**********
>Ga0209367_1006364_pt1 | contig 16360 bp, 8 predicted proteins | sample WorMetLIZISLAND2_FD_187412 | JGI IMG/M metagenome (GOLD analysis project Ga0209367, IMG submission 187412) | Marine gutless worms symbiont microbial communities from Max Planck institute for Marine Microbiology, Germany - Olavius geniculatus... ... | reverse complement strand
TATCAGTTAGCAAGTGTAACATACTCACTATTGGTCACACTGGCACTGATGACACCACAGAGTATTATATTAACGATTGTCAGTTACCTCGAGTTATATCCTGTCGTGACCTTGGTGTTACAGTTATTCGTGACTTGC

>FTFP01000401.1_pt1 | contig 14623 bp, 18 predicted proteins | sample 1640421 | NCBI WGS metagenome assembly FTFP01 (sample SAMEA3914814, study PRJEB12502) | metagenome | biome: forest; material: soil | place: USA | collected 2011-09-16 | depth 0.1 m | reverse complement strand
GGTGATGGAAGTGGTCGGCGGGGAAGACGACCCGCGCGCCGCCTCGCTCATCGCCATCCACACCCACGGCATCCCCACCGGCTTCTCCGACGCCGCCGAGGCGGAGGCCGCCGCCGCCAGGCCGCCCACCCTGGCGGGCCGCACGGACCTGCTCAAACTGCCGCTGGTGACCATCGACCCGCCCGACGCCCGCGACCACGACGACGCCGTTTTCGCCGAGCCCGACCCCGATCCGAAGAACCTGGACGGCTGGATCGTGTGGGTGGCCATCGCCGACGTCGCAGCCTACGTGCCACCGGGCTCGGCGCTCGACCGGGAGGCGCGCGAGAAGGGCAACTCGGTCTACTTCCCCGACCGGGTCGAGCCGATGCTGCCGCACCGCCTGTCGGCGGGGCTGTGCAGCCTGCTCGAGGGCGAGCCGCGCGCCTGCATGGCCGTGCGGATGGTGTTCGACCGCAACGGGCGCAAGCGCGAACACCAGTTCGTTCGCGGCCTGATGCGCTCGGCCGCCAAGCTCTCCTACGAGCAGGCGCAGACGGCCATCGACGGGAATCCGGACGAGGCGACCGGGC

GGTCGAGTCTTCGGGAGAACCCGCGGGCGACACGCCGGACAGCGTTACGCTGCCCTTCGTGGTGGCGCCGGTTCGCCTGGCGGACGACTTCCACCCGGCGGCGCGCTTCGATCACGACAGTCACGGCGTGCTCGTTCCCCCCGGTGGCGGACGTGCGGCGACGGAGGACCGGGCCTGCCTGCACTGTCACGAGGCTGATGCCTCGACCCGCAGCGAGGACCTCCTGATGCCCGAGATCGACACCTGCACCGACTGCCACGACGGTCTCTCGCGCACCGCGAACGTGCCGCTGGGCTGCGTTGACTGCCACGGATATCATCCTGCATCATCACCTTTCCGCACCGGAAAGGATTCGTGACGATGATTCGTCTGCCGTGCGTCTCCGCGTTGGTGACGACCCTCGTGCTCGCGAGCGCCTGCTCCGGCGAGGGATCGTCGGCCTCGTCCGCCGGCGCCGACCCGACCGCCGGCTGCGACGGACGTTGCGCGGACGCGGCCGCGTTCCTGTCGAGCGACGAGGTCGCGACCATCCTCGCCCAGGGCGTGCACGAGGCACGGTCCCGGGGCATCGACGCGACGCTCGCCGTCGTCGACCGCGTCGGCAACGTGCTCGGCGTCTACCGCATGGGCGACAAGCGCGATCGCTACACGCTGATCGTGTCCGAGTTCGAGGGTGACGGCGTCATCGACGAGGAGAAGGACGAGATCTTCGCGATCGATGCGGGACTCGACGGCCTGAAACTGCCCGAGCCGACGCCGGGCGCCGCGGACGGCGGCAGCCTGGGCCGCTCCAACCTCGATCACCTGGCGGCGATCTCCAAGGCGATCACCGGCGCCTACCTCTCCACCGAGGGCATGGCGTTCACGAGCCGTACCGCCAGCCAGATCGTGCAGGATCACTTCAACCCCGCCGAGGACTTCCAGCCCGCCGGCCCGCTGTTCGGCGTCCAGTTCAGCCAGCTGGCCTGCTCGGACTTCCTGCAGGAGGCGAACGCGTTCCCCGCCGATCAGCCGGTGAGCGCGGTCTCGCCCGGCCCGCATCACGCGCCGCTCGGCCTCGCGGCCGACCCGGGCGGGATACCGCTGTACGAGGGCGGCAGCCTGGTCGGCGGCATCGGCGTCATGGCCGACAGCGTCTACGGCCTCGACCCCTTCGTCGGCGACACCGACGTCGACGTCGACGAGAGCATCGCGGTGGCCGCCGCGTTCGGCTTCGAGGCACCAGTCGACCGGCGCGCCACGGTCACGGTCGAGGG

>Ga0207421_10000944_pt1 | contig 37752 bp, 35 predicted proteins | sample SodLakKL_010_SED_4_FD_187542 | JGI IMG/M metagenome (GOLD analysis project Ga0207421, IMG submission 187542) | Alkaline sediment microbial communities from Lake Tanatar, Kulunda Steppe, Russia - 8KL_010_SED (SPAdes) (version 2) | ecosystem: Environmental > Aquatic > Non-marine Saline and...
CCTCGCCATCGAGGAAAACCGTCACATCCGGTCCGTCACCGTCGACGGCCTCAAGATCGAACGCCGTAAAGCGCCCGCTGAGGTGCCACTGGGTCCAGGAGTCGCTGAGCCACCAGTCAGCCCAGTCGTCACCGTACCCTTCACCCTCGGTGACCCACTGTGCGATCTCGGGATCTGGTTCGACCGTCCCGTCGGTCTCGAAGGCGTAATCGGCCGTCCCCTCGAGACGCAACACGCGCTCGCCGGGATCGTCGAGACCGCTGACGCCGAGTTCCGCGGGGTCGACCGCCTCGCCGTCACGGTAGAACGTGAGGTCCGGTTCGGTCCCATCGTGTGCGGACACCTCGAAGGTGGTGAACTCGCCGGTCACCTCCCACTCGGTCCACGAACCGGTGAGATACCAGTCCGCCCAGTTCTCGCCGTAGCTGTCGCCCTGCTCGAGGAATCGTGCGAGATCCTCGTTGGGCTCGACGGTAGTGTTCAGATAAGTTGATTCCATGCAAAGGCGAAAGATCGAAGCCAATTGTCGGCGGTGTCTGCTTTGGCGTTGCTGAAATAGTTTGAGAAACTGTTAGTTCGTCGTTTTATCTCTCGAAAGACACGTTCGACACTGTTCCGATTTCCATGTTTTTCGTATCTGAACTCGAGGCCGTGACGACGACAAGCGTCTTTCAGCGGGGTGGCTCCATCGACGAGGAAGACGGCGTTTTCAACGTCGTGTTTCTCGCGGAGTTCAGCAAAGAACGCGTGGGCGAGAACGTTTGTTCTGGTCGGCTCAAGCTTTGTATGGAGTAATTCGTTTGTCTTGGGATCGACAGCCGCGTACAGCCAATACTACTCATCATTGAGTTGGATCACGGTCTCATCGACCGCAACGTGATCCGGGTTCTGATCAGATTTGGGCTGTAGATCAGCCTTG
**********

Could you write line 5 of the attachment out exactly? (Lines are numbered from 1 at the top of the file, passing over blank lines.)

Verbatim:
GGTCGAGTCTTCGGGAGAACCCGCGGGCGACACGCCGGACAGCGTTACGCTGCCCTTCGTGGTGGCGCCGGTTCGCCTGGCGGACGACTTCCACCCGGCGGCGCGCTTCGATCACGACAGTCACGGCGTGCTCGTTCCCCCCGGTGGCGGACGTGCGGCGACGGAGGACCGGGCCTGCCTGCACTGTCACGAGGCTGATGCCTCGACCCGCAGCGAGGACCTCCTGATGCCCGAGATCGACACCTGCACCGACTGCCACGACGGTCTCTCGCGCACCGCGAACGTGCCGCTGGGCTGCGTTGACTGCCACGGATATCATCCTGCATCATCACCTTTCCGCACCGGAAAGGATTCGTGACGATGATTCGTCTGCCGTGCGTCTCCGCGTTGGTGACGACCCTCGTGCTCGCGAGCGCCTGCTCCGGCGAGGGATCGTCGGCCTCGTCCGCCGGCGCCGACCCGACCGCCGGCTGCGACGGACGTTGCGCGGACGCGGCCGCGTTCCTGTCGAGCGACGAGGTCGCGACCATCCTCGCCCAGGGCGTGCACGAGGCACGGTCCCGGGGCATCGACGCGACGCTCGCCGTCGTCGACCGCGTCGGCAACGTGCTCGGCGTCTACCGCATGGGCGACAAGCGCGATCGCTACACGCTGATCGTGTCCGAGTTCGAGGGTGACGGCGTCATCGACGAGGAGAAGGACGAGATCTTCGCGATCGATGCGGGACTCGACGGCCTGAAACTGCCCGAGCCGACGCCGGGCGCCGCGGACGGCGGCAGCCTGGGCCGCTCCAACCTCGATCACCTGGCGGCGATCTCCAAGGCGATCACCGGCGCCTACCTCTCCACCGAGGGCATGGCGTTCACGAGCCGTACCGCCAGCCAGATCGTGCAGGATCACTTCAACCCCGCCGAGGACTTCCAGCCCGCCGGCCCGCTGTTCGGCGTCCAGTTCAGCCAGCTGGCCTGCTCGGACTTCCTGCAGGAGGCGAACGCGTTCCCCGCCGATCAGCCGGTGAGCGCGGTCTCGCCCGGCCCGCATCACGCGCCGCTCGGCCTCGCGGCCGACCCGGGCGGGATACCGCTGTACGAGGGCGGCAGCCTGGTCGGCGGCATCGGCGTCATGGCCGACAGCGTCTACGGCCTCGACCCCTTCGTCGGCGACACCGACGTCGACGTCGACGAGAGCATCGCGGTGGCCGCCGCGTTCGGCTTCGAGGCACCAGTCGACCGGCGCGCCACGGTCACGGTCGAGGG